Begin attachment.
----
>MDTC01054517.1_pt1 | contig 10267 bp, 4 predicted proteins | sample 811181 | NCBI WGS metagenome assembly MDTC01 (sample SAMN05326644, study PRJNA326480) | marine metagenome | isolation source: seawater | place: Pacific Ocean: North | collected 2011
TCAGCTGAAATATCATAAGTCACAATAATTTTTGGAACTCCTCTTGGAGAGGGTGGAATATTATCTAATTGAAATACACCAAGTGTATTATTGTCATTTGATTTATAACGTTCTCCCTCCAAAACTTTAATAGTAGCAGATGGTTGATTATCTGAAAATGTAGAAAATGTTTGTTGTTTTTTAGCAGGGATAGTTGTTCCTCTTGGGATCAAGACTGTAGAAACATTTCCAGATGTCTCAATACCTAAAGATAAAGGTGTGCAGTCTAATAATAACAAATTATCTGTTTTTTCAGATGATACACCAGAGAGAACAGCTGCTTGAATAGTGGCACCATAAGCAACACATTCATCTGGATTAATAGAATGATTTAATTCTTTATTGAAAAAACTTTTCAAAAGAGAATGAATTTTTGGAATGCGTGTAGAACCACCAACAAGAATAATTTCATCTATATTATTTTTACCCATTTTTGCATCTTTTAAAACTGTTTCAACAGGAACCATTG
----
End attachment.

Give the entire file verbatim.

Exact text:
>MDTC01054517.1_pt1 | contig 10267 bp, 4 predicted proteins | sample 811181 | NCBI WGS metagenome assembly MDTC01 (sample SAMN05326644, study PRJNA326480) | marine metagenome | isolation source: seawater | place: Pacific Ocean: North | collected 2011
TCAGCTGAAATATCATAAGTCACAATAATTTTTGGAACTCCTCTTGGAGAGGGTGGAATATTATCTAATTGAAATACACCAAGTGTATTATTGTCATTTGATTTATAACGTTCTCCCTCCAAAACTTTAATAGTAGCAGATGGTTGATTATCTGAAAATGTAGAAAATGTTTGTTGTTTTTTAGCAGGGATAGTTGTTCCTCTTGGGATCAAGACTGTAGAAACATTTCCAGATGTCTCAATACCTAAAGATAAAGGTGTGCAGTCTAATAATAACAAATTATCTGTTTTTTCAGATGATACACCAGAGAGAACAGCTGCTTGAATAGTGGCACCATAAGCAACACATTCATCTGGATTAATAGAATGATTTAATTCTTTATTGAAAAAACTTTTCAAAAGAGAATGAATTTTTGGAATGCGTGTAGAACCACCAACAAGAATAATTTCATCTATATTATTTTTACCCATTTTTGCATCTTTTAAAACTGTTTCAACAGGAACCATTG